For those of us who obsess over the minutia involved in the roads to rings – the failures, the successes, the detailed numbers, the athletic awe – it is easy to lose sight of the fact that it's a game. A game extremely important to those playing it and many of those watching it, but still a game.
Hall of Fame pitcher Pedro Martinez is as fierce a competitor as anyone else enshrined in Cooperstown, New York. But Sunday, when he was inducted for his extraordinary accomplishments on the mound, he reminded the world that his legendary status in the sports world was a long, tumultuous path from humble beginnings, a road he hopes to have cleared for others.
"I would like all of you to not look at me as numbers, as baseball, as achievements. I would like you to actually see me as a sign of hope for a third world country, for Latin America, someone that you can really look up to and feel comfortable enough to say, 'I'm proud of you,'" Pedro told a field, packed not just with fans of the teams for which he played, but to countless supporters proudly waving the flag of his native Dominican Republic.
The Dominican pride could be felt through the streets of the Upstate New York village throughout the weekend, but complete with massive cheering sections and even a conga line chanting "Pedro, Pedro, Pedro," the support he received during the induction was unlike anything I've ever seen.
The ceremony came just days after ESPN fired longtime host Colin Cowherd, who suggested that managing and playing baseball does not require much intelligence, citing that "a third of the sport is from the Dominican Republic."
"I'm sorry. He needs to get to my level to answer him," Pedro said, according to the New York Times. "I’m in the Hall of Fame."
Although the number of Dominicans currently in the majors is strong, not since Giants righty Juan Marichal was inducted in 1983 has a player from that country reached that landmark.
Delivering much of his speech in Spanish and adorned in a suit bearing the colors of his nation's flag, Pedro thanked his people about as prominently as his stateside fans, coaches, teammates and supporters.
"I would like to do something that will probably break the protocol, but I would like to give my people an opportunity that we don't get very often, and we had to wait 32 years for us to do," he said. "I would like to invite Mr. Juan Marichal to come forward and finally give the Dominican Republic a gift that they waited 32 years to get."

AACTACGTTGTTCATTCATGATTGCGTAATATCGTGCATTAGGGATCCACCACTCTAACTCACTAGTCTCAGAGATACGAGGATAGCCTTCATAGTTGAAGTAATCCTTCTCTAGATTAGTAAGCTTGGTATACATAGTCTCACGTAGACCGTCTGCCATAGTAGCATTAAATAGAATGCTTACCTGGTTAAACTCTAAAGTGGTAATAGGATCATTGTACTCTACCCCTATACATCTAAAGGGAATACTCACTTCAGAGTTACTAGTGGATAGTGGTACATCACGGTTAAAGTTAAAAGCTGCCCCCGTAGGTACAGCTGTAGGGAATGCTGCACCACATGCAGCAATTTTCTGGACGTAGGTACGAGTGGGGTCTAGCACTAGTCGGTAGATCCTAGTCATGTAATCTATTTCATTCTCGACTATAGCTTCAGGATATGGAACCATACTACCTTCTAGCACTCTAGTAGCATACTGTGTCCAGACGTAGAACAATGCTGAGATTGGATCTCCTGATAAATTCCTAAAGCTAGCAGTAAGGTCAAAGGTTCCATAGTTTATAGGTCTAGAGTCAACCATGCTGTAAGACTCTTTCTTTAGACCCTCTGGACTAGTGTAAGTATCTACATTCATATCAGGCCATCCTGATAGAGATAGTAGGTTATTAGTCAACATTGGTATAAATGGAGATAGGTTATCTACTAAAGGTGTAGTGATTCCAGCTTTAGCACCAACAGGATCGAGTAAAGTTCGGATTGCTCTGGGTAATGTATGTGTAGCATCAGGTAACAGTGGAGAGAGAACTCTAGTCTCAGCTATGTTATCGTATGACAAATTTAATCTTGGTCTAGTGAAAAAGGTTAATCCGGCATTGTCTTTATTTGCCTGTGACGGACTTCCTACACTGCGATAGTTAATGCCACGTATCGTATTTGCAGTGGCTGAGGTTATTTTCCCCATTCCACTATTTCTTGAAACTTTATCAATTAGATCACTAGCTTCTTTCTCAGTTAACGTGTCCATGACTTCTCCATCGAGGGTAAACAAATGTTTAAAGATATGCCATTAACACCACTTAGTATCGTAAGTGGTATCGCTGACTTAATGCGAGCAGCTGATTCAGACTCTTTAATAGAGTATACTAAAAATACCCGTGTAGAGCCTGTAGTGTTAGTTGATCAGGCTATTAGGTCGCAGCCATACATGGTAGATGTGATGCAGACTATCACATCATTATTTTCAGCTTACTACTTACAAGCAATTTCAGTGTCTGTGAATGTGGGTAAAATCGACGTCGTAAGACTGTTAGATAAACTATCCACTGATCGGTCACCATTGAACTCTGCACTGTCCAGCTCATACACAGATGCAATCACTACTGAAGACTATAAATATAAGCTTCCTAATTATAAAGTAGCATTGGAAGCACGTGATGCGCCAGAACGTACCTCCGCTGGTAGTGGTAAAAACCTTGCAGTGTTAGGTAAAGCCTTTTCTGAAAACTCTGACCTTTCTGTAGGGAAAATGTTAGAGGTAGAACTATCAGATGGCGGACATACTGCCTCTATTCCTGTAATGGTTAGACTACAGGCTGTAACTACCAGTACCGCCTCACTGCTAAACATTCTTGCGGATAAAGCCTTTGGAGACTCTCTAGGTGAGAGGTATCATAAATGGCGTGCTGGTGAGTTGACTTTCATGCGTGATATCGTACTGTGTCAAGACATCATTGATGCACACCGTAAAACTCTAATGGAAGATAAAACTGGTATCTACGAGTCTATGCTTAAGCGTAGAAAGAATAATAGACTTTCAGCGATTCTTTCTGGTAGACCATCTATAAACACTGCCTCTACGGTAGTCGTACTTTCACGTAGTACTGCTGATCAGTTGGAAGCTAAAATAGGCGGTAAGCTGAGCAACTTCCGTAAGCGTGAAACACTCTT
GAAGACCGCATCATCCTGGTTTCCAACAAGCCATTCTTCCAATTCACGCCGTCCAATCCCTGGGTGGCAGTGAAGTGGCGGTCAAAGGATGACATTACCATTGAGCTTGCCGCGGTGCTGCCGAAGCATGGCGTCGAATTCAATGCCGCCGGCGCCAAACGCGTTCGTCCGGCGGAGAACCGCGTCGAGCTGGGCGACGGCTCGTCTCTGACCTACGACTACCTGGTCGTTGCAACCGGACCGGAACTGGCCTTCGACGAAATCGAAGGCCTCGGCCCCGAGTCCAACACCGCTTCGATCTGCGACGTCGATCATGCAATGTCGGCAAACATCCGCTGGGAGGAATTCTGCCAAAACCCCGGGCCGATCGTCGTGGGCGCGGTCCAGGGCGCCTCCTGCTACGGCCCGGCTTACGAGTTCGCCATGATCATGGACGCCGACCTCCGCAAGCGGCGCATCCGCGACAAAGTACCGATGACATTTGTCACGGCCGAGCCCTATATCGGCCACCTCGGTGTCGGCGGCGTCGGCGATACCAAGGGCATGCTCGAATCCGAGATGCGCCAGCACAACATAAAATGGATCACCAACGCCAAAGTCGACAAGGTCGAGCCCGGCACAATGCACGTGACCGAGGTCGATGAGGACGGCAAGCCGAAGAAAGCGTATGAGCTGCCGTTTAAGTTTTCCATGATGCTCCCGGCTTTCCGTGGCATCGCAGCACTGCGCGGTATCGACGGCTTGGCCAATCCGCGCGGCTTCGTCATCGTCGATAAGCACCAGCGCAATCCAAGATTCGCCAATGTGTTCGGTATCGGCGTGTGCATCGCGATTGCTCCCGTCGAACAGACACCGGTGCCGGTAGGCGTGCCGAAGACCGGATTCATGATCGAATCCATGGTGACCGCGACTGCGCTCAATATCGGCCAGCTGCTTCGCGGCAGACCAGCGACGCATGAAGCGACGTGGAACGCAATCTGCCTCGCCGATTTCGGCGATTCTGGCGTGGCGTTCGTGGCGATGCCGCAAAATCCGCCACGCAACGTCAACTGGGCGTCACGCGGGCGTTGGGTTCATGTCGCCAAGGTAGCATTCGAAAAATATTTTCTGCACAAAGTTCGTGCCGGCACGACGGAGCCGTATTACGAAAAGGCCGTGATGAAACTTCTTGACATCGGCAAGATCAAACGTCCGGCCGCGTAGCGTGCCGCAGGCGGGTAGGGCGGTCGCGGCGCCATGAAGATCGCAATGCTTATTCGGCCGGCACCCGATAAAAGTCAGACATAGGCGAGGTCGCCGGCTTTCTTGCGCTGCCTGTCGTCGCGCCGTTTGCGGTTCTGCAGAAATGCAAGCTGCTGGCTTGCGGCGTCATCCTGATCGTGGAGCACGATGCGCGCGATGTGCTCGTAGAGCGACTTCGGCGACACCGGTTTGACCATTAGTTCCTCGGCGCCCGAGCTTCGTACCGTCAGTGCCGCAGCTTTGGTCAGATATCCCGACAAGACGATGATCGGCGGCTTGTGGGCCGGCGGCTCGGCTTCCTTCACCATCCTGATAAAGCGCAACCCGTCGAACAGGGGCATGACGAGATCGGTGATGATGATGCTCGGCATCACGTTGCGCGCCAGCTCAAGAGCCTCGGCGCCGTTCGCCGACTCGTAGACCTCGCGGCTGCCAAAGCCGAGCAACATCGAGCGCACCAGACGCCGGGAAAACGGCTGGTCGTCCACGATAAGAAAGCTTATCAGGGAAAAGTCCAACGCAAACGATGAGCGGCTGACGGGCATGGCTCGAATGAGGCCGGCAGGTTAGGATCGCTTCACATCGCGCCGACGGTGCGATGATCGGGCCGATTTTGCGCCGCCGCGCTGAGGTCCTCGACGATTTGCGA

Unfurling a flag, Pedro brought Marichal up to hold it with him as he finished his speech to powerful applause.
The national pride for a man who had gone from "sitting under a mango tree without 50 cents to pay for a bus," to being on the short list of the best pitchers in the game's history, may have been more touching, but Red Sox Nation was certainly well-represented. Fans cheered raucously as he thanked the organization, its fanbase and former teammates like Jason Varitek, Kevin Millar, Manny Ramirez and David Ortiz.
"Boston, I have no words to say how much I love you," he said.
Boston is every bit as grateful – Pedro helped end the 86-year championship drought during his last year pitching for the team in 2004. But his historic seasons in 1999 and 2000 – surrounded by more great years – were arguably two of the best-pitched seasons in the live-ball era.
In a short video played before his speech, Varitek said of Pedro that he was a different person every fifth day – that he'd be a hilarious, good-natured, fun teammate when he wasn't starting, but a staunchly serious man with a thirst that could only be quenched by mowing down opposing batters on the days of his starts.
You can find more on the numbers that made him great here and here, but this may be my favorite – in 2000, at the peak of the steroid era, during a year in which 19 batters had an OPS (on-base percentage plus slugging) higher than 1.000, Pedro posted a WHIP (walks plus hits per inning pitched) of 0.737.
Not accounting for the 14 batters he struck, that means Pedro allowed a baserunner in just 73.7 percent of the innings he pitched. By contrast, in 2011, John Lackey allowed earned runs at a similar clip. That season, Pedro had the best WHIP of all-time, better in that regard than any pitcher in the offense-starved dead ball era.
Among those cheering on were fans of the Mets, where Pedro spent four seasons after leaving Boston, and the Montreal Expos, who moved to Washington to become the Nationals after 2004. Pedro acknowledged the fans of Montreal after winning the World Series with the Red Sox, and again Sunday, when he expressed his hope that they have a team again one day.
In a class with Randy Johnson, who many would argue was as good as or better than Pedro, John Smoltz, who cemented the Braves rotation as the best in the game, if not its history, and Craig Biggio, a player whose plaque beginning with "gritty spark plug" reminds Boston of a best-case scenario for the rest of Dustin Pedroia's career – all of these players undoubtedly belong in the Hall of Fame and delivered phenomenal addresses of their own, by the way – Pedro stands out. He was the final speaker and the crowd's response was about as strong as it could have been.
It's his immense skill, his love for the game, his competitive nature, his unfiltered way of speaking and his undying care both for his supporters and for those with limited opportunities that make Pedro not just one of baseball's best players but also one of its best ambassadors.
Boston is lucky to have had Pedro. Pedro is lucky to have climbed so high from beneath the mango tree. But the people of the Dominican Republic are certainly lucky to have such a great man fighting their future in a sport that matters so much to their nation.